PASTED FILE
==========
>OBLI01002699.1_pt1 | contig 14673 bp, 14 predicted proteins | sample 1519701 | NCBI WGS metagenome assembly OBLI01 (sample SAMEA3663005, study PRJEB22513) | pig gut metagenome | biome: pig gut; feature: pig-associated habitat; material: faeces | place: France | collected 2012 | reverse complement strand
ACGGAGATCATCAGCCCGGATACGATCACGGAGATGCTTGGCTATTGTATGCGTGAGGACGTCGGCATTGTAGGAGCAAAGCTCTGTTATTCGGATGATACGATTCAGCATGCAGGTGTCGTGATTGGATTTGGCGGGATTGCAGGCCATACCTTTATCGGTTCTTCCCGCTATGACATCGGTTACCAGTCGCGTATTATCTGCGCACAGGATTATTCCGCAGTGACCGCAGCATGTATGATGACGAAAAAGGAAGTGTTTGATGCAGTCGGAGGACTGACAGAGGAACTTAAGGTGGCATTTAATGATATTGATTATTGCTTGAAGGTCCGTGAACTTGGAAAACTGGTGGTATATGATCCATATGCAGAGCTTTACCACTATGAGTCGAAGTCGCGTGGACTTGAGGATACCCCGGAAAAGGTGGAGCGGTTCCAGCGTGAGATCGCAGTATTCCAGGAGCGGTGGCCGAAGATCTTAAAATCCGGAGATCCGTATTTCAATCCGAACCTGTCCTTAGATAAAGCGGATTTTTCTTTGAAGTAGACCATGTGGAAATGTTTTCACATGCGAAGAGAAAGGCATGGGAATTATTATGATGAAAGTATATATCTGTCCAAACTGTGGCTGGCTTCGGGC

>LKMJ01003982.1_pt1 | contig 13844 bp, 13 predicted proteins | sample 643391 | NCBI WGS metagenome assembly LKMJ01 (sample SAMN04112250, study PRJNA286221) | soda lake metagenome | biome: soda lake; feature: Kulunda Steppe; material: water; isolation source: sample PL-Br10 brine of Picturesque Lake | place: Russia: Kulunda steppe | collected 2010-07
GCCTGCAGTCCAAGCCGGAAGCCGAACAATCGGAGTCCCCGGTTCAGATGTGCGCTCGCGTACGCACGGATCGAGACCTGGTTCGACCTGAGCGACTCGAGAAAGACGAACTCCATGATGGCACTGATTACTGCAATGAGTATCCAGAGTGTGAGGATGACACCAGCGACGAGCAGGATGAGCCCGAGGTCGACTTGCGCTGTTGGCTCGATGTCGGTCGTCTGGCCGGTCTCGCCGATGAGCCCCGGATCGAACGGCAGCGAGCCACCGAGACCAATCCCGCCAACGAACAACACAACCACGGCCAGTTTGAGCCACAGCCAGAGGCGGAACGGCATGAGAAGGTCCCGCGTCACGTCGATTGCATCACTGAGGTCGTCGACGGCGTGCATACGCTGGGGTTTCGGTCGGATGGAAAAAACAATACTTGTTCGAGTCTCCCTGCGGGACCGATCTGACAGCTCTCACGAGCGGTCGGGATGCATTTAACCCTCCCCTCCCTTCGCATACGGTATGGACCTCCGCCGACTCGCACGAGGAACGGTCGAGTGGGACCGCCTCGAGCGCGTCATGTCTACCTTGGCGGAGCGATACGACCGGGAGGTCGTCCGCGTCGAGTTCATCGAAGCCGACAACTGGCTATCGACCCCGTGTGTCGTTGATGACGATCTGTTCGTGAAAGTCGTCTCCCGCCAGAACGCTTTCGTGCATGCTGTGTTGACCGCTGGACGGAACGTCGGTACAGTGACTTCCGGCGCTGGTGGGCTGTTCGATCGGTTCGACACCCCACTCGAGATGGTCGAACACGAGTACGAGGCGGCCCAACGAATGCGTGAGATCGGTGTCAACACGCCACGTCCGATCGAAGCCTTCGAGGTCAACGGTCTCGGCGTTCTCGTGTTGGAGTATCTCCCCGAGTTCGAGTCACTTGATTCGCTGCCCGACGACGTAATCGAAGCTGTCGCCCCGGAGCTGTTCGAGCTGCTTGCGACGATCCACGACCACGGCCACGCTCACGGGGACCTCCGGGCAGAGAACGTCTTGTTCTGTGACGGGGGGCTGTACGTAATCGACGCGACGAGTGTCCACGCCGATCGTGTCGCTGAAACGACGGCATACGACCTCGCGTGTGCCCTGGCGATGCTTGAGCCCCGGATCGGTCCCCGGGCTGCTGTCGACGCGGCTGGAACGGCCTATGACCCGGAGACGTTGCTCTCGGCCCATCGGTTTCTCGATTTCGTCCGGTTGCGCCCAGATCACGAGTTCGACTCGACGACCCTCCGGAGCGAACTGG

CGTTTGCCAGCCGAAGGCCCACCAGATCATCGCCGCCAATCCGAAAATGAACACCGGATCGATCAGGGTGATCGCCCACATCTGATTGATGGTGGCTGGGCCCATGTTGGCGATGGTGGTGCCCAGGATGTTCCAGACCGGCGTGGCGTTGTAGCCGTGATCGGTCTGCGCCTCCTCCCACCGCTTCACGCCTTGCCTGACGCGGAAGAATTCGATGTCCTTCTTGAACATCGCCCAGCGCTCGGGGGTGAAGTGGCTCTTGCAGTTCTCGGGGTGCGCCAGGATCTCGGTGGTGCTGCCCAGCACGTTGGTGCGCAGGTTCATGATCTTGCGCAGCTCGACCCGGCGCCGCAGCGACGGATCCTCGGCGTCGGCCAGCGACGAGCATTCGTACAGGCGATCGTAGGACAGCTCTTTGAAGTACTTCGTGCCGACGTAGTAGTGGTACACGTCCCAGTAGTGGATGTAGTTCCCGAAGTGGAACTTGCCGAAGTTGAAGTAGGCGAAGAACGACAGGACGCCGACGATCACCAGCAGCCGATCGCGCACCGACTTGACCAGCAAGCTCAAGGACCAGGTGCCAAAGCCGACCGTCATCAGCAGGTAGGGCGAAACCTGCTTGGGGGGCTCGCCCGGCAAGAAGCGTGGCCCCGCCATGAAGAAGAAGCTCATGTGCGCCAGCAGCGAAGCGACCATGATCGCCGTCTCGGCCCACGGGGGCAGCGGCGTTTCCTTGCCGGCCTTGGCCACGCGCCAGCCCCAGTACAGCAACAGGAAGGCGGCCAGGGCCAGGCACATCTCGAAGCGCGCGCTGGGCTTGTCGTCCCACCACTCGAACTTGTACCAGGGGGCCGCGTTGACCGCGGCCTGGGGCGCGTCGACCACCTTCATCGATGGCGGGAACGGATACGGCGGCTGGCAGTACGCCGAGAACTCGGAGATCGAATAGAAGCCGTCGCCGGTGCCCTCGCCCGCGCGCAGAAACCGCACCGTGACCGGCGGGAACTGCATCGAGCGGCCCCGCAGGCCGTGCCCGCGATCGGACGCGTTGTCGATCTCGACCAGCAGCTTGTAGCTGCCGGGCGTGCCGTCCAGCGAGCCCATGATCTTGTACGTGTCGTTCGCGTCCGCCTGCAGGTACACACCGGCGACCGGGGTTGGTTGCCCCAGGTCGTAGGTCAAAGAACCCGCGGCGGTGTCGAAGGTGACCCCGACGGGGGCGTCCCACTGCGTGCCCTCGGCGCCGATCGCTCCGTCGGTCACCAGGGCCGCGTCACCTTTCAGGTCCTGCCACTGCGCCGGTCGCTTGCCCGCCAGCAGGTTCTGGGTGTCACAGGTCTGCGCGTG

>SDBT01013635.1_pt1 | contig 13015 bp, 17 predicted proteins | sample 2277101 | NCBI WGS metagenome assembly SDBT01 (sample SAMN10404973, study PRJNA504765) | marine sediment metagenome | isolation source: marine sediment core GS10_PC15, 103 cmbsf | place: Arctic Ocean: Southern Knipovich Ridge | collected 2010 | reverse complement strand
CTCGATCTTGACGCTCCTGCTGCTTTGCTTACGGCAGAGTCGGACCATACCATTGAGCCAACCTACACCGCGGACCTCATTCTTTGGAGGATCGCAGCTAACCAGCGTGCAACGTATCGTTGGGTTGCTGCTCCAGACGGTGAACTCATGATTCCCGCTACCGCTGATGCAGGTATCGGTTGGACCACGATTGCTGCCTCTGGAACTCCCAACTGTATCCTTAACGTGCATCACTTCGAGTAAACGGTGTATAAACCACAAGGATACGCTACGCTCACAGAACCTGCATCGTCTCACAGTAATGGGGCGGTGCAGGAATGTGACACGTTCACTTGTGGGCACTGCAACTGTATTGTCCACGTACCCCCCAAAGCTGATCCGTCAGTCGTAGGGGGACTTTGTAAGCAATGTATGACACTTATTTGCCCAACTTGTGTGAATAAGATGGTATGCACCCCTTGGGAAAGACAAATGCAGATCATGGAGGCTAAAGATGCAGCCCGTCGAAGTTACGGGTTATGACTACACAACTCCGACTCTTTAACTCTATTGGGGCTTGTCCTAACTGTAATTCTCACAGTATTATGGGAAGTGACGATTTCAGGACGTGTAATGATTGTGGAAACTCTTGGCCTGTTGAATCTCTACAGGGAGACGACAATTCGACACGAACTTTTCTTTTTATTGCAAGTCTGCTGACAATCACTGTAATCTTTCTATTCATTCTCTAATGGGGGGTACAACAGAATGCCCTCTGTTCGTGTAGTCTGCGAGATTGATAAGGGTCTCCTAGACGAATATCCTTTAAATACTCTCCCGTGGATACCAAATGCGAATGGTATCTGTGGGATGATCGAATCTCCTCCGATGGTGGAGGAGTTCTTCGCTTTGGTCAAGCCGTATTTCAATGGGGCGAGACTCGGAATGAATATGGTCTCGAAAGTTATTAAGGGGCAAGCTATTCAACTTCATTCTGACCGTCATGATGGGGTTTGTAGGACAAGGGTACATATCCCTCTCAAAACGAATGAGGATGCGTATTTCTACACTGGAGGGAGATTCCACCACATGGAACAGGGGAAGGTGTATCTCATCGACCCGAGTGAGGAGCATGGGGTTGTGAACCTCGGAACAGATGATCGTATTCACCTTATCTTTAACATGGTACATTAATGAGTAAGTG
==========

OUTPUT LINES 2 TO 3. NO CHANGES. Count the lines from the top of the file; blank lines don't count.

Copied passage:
ACGGAGATCATCAGCCCGGATACGATCACGGAGATGCTTGGCTATTGTATGCGTGAGGACGTCGGCATTGTAGGAGCAAAGCTCTGTTATTCGGATGATACGATTCAGCATGCAGGTGTCGTGATTGGATTTGGCGGGATTGCAGGCCATACCTTTATCGGTTCTTCCCGCTATGACATCGGTTACCAGTCGCGTATTATCTGCGCACAGGATTATTCCGCAGTGACCGCAGCATGTATGATGACGAAAAAGGAAGTGTTTGATGCAGTCGGAGGACTGACAGAGGAACTTAAGGTGGCATTTAATGATATTGATTATTGCTTGAAGGTCCGTGAACTTGGAAAACTGGTGGTATATGATCCATATGCAGAGCTTTACCACTATGAGTCGAAGTCGCGTGGACTTGAGGATACCCCGGAAAAGGTGGAGCGGTTCCAGCGTGAGATCGCAGTATTCCAGGAGCGGTGGCCGAAGATCTTAAAATCCGGAGATCCGTATTTCAATCCGAACCTGTCCTTAGATAAAGCGGATTTTTCTTTGAAGTAGACCATGTGGAAATGTTTTCACATGCGAAGAGAAAGGCATGGGAATTATTATGATGAAAGTATATATCTGTCCAAACTGTGGCTGGCTTCGGGC

>LKMJ01003982.1_pt1 | contig 13844 bp, 13 predicted proteins | sample 643391 | NCBI WGS metagenome assembly LKMJ01 (sample SAMN04112250, study PRJNA286221) | soda lake metagenome | biome: soda lake; feature: Kulunda Steppe; material: water; isolation source: sample PL-Br10 brine of Picturesque Lake | place: Russia: Kulunda steppe | collected 2010-07